North Carolina Republican Dan Bishop's investment in Gab is causing concern among others in his party.
North Carolina state Sen. Dan Bishop's early investment in Gab, a social networking site that caters to racists and other right-wing extremists, is back in the headlines after a white supremacist killed 22 people in El Paso earlier this month.
Bishop is running in next month's special election for the 9th Congressional District. The results of the 2018 midterm were invalidated after the elections board concluded that a new election was necessary in the face of overwhelming evidence of the the Republican campaign's rampant election fraud.
Now, less than a month before the special election, Bishop's investment in a business favored by white supremacists is receiving renewed criticism.
In 2017, in the wake of neo-Nazis and white supremacists marching in Charlottesville, Virginia, Bishop made a $500 investment in Gab, a Twitter-like platform favored by extremists. Bishop claimed he was investing in "a new, unbiased media platform," but an editorial from the Charlotte Observer in 2018 calls into question what Bishop really knew about the site.
Gab's alliance with white nationalists was evident in an article Bishop himself posted on Facebook to announce his investment in the company. While Bishop claims he was supporting free speech, he was really "taking the side shared by white supremacists and other racists and bigots," the Observer noted. Both Apple and Google refuse to support the Gab app in their stores because of rampant hate speech violations.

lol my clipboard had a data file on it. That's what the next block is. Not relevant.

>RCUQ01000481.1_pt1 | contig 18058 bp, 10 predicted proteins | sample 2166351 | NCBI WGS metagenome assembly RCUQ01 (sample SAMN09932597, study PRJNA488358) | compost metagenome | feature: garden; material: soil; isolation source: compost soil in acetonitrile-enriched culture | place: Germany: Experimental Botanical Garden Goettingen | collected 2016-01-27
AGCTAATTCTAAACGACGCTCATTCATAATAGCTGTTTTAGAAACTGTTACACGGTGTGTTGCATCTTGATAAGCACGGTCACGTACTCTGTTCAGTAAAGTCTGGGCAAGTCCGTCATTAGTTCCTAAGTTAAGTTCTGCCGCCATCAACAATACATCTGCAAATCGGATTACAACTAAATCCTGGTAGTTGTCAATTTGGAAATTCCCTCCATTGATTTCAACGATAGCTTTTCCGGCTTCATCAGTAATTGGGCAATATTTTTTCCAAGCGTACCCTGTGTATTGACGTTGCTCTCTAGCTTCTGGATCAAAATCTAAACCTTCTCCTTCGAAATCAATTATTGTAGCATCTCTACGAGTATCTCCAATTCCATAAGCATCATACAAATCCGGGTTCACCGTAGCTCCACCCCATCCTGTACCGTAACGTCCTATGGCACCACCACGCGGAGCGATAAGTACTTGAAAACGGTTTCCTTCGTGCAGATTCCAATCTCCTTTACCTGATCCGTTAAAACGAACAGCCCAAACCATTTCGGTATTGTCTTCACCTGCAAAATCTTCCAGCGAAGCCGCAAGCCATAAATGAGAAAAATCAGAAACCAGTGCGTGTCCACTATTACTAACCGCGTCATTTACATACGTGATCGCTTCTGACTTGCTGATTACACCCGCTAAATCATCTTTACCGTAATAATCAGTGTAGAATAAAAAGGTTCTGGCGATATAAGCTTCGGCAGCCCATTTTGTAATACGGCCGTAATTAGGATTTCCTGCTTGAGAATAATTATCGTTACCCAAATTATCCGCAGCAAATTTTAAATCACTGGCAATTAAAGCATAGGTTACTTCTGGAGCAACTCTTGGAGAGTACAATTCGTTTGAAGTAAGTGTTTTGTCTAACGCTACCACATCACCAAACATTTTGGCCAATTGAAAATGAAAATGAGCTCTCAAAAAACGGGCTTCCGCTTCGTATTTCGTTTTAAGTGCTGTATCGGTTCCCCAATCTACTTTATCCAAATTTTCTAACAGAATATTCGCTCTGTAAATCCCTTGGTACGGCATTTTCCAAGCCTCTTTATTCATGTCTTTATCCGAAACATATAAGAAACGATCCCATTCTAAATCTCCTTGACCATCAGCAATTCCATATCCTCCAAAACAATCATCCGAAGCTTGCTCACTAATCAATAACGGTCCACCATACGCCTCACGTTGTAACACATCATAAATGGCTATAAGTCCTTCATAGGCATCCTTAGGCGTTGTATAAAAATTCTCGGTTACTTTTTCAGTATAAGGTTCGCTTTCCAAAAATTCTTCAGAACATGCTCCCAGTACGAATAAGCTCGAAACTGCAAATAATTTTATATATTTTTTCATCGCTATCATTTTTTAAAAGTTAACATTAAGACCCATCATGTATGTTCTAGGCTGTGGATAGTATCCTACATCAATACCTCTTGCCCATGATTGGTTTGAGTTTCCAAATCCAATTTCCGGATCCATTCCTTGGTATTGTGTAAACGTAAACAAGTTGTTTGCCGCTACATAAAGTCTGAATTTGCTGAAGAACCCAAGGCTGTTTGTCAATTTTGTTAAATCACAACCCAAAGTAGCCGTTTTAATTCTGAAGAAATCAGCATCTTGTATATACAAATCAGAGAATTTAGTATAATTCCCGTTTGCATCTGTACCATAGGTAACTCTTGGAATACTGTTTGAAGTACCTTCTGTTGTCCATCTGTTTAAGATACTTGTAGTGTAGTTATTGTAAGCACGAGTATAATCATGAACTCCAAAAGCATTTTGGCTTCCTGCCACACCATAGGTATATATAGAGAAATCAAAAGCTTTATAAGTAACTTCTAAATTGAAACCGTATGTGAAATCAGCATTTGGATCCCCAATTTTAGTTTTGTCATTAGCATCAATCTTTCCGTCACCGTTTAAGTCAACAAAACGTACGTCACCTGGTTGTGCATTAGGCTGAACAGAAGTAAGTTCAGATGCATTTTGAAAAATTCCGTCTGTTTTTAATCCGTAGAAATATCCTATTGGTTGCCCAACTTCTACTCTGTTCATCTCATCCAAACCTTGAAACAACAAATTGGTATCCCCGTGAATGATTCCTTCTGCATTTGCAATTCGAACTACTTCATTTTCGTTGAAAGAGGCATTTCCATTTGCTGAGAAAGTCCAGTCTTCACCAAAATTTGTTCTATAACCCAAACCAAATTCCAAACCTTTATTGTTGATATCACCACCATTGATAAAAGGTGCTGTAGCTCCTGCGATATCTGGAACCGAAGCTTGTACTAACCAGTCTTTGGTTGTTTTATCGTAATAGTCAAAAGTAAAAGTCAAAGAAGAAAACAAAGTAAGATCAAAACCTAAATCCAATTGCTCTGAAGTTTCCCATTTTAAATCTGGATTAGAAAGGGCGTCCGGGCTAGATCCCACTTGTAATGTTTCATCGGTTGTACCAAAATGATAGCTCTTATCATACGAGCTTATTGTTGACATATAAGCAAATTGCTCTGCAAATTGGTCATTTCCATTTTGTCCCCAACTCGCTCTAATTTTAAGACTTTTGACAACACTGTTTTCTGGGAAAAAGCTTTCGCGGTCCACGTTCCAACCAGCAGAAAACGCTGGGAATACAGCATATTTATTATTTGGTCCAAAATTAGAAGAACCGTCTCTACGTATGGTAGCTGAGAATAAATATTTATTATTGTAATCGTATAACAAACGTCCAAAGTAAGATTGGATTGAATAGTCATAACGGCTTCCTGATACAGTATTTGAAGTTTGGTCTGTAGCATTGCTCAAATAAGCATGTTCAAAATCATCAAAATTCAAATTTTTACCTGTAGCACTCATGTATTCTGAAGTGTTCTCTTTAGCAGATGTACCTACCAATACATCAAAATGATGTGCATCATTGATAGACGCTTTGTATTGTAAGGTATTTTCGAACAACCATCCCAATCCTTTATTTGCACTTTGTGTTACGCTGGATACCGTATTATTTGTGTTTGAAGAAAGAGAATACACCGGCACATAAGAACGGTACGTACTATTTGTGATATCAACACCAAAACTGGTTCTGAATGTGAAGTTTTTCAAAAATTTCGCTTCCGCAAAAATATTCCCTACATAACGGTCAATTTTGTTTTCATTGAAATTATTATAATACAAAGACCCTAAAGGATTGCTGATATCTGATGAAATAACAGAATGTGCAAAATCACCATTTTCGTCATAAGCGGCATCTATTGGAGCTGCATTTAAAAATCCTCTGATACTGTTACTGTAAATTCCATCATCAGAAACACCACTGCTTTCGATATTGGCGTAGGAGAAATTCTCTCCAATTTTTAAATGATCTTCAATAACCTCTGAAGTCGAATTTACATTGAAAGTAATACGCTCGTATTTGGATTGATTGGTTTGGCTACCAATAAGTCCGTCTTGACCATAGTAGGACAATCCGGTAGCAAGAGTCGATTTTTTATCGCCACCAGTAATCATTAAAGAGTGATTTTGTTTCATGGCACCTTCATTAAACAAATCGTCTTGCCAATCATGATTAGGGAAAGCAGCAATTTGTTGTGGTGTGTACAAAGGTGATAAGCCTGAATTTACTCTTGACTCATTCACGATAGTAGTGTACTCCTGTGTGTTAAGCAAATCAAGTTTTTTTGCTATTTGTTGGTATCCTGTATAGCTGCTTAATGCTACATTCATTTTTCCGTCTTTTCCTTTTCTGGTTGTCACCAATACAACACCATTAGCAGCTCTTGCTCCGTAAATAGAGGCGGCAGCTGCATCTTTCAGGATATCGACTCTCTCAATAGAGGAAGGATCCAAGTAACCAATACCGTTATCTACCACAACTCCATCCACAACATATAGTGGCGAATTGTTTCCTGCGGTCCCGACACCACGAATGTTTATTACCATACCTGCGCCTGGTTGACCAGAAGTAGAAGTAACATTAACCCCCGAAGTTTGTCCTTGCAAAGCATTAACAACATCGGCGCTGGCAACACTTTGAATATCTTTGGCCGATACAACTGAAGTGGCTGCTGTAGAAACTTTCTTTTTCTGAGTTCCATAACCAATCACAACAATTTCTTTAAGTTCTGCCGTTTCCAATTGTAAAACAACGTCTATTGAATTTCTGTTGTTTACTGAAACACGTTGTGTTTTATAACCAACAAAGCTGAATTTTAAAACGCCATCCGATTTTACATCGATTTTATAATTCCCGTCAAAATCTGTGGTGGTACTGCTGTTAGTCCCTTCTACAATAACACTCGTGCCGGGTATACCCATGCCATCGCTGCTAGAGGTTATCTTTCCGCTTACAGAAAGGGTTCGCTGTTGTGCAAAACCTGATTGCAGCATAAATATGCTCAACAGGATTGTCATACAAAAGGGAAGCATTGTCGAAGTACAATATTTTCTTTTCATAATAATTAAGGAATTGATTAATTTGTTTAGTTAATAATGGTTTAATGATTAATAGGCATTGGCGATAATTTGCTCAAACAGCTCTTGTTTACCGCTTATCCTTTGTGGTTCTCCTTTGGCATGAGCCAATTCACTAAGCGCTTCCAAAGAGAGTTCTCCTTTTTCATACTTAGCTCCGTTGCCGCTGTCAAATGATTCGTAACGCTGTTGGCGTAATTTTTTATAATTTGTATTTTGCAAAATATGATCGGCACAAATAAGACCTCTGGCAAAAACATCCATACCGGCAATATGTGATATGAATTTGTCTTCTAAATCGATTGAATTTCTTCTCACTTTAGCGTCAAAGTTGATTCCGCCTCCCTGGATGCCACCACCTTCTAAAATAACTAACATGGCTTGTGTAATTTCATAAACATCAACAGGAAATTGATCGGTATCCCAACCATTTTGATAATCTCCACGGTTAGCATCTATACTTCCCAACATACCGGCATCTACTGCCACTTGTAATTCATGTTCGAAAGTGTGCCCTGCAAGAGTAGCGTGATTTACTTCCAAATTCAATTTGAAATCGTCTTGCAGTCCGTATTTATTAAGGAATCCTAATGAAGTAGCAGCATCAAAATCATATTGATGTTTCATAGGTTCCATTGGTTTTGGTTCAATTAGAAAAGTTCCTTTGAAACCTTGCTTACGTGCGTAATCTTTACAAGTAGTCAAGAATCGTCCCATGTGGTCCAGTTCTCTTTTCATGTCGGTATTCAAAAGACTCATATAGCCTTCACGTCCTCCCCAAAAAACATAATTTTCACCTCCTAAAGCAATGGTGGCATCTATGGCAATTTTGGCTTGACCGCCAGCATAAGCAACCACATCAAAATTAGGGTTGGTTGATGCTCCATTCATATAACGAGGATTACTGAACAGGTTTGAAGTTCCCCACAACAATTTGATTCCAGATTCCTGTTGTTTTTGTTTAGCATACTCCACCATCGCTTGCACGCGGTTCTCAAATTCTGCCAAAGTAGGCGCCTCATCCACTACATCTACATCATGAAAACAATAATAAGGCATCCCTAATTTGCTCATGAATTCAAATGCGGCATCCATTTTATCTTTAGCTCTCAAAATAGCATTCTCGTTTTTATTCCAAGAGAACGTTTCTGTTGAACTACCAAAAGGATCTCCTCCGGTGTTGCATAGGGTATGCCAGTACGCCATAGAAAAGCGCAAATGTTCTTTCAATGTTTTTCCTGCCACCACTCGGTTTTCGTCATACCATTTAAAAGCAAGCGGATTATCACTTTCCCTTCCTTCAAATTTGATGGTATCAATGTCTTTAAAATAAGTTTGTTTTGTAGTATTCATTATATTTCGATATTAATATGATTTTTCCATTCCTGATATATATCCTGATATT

Bishop's support of racism in 2017 alarms some Republicans today.
"Violent extremist movements are on the rise, and Americans are increasingly afraid and losing trust in our core American institutions," Mindy Finn, a prominent Republican opposed to Bishop, told the Washington Post. "We need leaders who will work to solve these problems, not exacerbate them."
In 2016, Finn was the vice-presidential candidate with Republican Evan McMullin as the two mounted a campaign to oppose Trump. The two now run a political organization promoting good government and opposing racism, and they are deeply critical of Bishop's campaign.
McMullin told the Post that his opposition to Bishop is even more critical in the wake of the white supremacist shooting in El Paso. Earlier this month, a young white man told police he entered an El Paso Walmart with an assault rifle to target "Mexicans." His attack left 22 people dead, making it one of the country's deadliest hate crime targeting Latinos, according to the L.A. Times.
"The American republic is increasingly facing the threats of anti-freedom movements and ideologies such as violent white supremacism and political authoritarianism," McMullin told the Post. "The two are closely related in their rejection of the essential truth that all are created equal, and both are at issue in this special election."
Bishop's support of a white supremacist-linked platform is not the only controversy he is facing. Bishop was the author of the infamous "bathroom bill" in North Carolina, which discriminates against the transgender community. After a massive national backlash that cost the state millions in revenue, the legislature eventually changed the law.
Bishop also has extreme views when it comes to women's autonomy. He is a fan of radical anti-abortion laws that would force rape and incest survivors to give birth.
Now Bishop's support for a social platform that provides a safe haven for white supremacists is coming back to haunt him, just weeks before Election Day.
Published with permission of The American Independent Foundation.